EU drops forcing Britain to go metric
LONDON - The European Union threw in the towel Wednesday and abandoned its plan to force Britain to phase out the use of feet, inches, pounds, ounces and gallons.Brits At Their Best was early in reporting this story.
The old imperial measures will be allowed to coexist with the EU's metric system of meters, grams and liters, rather than be dropped by 2009, the EU said.
Some British politicians celebrated the decision as a victory for common sense, and the Metric Martyrs lobbying group said it felt vindicated for its struggle against the plan that began when a trader was convicted in 2001 for refusing to sell bananas by the kilogram.
"It has been 'people power' that has forced the European Commission and the government to abandon the enforced metrication program," Metric Martyrs leader Neil Herron said in a statement. "We have saved the pint, the mile, the yard, the foot as well as pounds and ounces."
Britain, like every nation but the United States and two smaller countries, officially uses the metric system.
Cheeky and mischieveous and always the first to give to charity, Steven Thoburn begins his day at 3 am buying fruit and vegetables to sell at his stands. When the EU declares it is a criminal offense to sell "a pound" of apples or "ounces" of cheese, insisting that all foods be sold in metric weights, Thoburn asserts his right as a freeborn Englishman. Brits have been using pounds and ounces, yards and feet since before Magna Carta, and Americans still do. He wants his customers to have the freedom to choose, and he provides scales and pricing for both metric and pounds.Ah, another nail in metric's coffin!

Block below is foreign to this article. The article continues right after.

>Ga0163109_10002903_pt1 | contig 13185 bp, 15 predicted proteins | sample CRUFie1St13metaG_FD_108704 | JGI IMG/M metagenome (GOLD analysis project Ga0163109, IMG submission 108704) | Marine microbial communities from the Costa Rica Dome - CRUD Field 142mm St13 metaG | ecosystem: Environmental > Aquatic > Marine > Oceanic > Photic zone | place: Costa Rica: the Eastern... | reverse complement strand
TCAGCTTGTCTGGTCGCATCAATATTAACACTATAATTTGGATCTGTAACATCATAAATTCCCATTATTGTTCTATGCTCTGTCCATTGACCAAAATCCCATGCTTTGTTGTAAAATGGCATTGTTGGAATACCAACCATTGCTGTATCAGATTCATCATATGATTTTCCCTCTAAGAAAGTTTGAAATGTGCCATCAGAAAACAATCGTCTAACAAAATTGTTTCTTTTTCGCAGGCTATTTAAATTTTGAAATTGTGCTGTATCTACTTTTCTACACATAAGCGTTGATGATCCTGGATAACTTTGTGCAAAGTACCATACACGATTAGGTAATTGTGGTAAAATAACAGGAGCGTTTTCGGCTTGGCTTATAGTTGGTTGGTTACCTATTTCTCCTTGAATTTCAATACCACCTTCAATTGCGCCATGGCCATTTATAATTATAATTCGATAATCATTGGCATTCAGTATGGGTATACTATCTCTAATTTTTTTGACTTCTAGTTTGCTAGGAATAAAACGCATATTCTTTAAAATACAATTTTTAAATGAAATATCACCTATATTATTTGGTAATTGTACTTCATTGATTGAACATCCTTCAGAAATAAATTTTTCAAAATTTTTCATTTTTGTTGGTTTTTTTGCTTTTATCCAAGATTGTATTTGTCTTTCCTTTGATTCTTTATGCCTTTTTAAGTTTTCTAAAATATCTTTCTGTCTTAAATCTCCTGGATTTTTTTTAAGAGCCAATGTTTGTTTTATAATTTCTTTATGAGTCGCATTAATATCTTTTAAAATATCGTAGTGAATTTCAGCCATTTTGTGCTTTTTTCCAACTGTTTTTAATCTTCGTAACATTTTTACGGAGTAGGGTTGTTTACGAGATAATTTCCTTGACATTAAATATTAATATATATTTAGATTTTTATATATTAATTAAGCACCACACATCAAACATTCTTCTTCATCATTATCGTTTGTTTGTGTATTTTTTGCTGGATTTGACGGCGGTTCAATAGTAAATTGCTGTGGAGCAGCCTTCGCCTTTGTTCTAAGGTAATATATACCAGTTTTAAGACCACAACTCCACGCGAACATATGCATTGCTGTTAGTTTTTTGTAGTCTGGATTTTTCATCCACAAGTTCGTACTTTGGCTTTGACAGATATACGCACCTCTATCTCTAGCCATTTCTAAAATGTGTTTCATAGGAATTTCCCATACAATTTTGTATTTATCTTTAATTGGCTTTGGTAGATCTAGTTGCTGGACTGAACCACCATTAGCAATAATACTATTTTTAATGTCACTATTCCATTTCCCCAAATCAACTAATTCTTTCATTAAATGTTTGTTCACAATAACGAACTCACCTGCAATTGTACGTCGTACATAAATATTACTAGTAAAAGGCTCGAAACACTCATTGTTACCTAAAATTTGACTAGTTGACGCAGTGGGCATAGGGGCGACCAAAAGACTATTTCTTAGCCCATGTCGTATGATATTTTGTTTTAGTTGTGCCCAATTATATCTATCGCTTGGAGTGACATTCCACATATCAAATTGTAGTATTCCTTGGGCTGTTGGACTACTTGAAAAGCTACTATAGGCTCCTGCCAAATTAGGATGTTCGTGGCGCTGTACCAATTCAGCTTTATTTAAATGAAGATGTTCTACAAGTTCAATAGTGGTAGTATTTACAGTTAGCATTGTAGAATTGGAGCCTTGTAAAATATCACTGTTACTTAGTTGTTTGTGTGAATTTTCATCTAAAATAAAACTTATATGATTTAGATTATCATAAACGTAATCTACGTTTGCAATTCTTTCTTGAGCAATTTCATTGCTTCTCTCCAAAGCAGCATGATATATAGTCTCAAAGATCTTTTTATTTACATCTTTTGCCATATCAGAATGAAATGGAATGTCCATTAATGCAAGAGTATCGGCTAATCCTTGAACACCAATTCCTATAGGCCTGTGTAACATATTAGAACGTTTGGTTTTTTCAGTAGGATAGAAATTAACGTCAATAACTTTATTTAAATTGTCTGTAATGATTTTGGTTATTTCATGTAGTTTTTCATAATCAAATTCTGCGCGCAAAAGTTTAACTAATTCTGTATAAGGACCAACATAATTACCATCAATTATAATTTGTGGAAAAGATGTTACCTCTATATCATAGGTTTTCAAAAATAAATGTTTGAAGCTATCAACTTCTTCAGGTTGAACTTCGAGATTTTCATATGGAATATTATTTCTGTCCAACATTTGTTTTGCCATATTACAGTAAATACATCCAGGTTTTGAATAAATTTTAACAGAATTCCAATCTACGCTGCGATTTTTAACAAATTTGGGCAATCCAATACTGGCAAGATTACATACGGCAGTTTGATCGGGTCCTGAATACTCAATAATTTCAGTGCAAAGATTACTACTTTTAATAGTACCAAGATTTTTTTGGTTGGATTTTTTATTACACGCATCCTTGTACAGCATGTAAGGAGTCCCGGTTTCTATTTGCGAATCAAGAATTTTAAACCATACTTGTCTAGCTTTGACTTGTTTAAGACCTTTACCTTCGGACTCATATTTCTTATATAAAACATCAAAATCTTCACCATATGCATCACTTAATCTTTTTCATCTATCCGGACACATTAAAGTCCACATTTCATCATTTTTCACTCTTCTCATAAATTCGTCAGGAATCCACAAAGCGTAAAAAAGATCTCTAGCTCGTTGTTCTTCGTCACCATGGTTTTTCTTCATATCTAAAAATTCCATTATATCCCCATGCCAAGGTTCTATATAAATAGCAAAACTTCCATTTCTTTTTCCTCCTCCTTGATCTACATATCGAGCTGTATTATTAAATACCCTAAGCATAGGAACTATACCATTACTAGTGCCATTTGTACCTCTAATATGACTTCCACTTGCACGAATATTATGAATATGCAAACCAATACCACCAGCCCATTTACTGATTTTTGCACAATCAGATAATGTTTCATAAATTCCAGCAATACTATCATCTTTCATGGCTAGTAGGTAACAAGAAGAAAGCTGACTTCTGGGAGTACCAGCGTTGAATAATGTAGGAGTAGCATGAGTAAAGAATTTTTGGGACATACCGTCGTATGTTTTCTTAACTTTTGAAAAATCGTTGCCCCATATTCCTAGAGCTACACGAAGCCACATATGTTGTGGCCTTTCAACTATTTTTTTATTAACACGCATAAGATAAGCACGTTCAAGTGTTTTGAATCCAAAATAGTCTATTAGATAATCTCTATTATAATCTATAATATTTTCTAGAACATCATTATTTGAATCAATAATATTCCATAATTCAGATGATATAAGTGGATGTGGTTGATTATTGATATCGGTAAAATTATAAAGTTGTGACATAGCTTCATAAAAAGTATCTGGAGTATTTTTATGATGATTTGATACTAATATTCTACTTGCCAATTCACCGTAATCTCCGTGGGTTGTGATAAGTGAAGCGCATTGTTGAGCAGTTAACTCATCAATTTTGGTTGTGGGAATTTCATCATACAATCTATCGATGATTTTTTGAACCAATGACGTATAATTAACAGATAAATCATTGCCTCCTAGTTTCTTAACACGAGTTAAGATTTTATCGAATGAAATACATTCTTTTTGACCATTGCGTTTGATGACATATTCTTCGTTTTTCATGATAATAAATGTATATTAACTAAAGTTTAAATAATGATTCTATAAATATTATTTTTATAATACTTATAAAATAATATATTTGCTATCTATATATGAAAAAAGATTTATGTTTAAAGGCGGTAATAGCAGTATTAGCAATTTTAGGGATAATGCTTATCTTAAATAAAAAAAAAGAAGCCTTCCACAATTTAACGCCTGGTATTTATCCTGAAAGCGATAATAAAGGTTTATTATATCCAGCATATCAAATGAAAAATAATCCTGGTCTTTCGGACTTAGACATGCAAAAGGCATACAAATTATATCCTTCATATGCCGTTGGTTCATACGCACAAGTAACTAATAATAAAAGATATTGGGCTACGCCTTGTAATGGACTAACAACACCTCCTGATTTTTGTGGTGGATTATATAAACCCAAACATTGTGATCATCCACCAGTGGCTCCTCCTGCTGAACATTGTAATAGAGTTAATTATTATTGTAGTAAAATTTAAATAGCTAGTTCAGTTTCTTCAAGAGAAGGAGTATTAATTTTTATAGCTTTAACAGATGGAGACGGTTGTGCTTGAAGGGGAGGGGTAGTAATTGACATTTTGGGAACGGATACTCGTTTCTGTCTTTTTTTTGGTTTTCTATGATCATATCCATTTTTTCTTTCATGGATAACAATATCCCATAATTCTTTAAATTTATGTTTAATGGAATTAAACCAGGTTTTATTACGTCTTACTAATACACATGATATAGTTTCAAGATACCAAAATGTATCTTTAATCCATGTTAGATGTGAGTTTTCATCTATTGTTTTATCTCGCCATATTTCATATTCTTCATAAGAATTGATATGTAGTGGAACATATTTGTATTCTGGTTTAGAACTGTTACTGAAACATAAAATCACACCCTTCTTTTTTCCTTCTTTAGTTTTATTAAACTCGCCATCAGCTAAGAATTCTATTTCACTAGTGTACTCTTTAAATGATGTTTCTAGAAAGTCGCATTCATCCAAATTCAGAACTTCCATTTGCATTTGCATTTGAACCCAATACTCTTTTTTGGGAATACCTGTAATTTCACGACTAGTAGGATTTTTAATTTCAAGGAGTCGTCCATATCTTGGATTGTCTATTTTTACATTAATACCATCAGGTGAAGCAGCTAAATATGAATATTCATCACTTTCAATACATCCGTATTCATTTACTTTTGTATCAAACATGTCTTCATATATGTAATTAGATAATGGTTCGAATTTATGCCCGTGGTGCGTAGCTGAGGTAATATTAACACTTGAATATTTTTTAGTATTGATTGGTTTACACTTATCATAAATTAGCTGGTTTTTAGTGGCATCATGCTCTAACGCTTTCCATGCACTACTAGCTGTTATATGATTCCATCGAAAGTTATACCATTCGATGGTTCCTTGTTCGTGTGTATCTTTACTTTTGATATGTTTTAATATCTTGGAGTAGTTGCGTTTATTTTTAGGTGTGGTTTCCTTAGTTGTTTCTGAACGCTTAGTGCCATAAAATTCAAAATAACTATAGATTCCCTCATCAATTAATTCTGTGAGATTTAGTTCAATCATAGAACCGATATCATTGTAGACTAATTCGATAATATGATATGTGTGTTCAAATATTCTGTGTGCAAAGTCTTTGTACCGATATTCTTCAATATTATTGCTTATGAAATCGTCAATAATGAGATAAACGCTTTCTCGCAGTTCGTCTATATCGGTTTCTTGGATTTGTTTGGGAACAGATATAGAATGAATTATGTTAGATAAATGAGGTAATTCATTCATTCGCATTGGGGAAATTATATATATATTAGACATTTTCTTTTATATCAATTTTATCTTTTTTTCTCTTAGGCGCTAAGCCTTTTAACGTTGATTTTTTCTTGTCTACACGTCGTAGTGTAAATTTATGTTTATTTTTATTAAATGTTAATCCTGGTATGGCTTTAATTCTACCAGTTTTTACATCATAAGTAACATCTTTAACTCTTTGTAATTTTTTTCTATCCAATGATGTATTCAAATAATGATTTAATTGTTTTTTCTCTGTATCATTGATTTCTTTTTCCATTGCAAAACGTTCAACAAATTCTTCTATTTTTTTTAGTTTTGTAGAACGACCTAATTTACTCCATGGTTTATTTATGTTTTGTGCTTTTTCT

He becomes a national celebrity after he is arrested selling a pound of bananas to an undercover council trading standards officer, and is dragged before the court. The world's press descend on Sunderland Magistrates' Court for the landmark hearing.
Helping Steven Thoburn (center) is his friend Neil Herron (second from left), a fishmonger who builds a people’s campaign to win back British freedom and end EU interference. "It was never about a pound of bananas and a set of scales," explains Herron. "It was about who governs this country." Steve is convicted, and given a conditional discharge, but the Metric Martyrs continue their battle to uphold British rights.
I remember being schooled in the 1970s, when metric was portrayed as the inevitable system, and there was a big push to "convert."
I always wondered why. What was the angle? I was suspicious of the whole project and saw no point to it; it didn't seem particularly "easier" to me to use.
Indeed, the units were very unfriendly; not very "people-sized." Factors of ten are changes in scale just too big to be convenient. It's very nice to be able to cut things in halves, and in halves again, as with, for example quarts, pints, and cups.
Twelves are also nice, as in 12 inches to a foot, because dozens can be halved, thirded, or quartered all into round integer amounts.
I always felt the real point of metricization was simply to establish a precedent for exerting a micromanaged (ha, a metric prefix!) level of sheer control over daily life and indeed over thought processes.
The effort was so large for such a terribly small tangible payoff in "easing daily life" that it seemed a thinly veiled hyper-aggressive exercise in demonstrating the sheer monstrous power of the collective's merest whim to be globally enacted; the triviality of the highly inconvenient changeover from units we were all familiar with seemed almost the end in itself.
I don't mean to claim a literal thought-out conspiracy here, but I'm sure the consequences resonated unconsciously with the one-world socialist types.
But at least there were still enough rugged individualists left in the Anglosphere to refuse to buckle to the whims of the collectivists!
Metric was a serious challenge.
After decades, it seems to finally have found its high water mark.
Time to start rolling it back!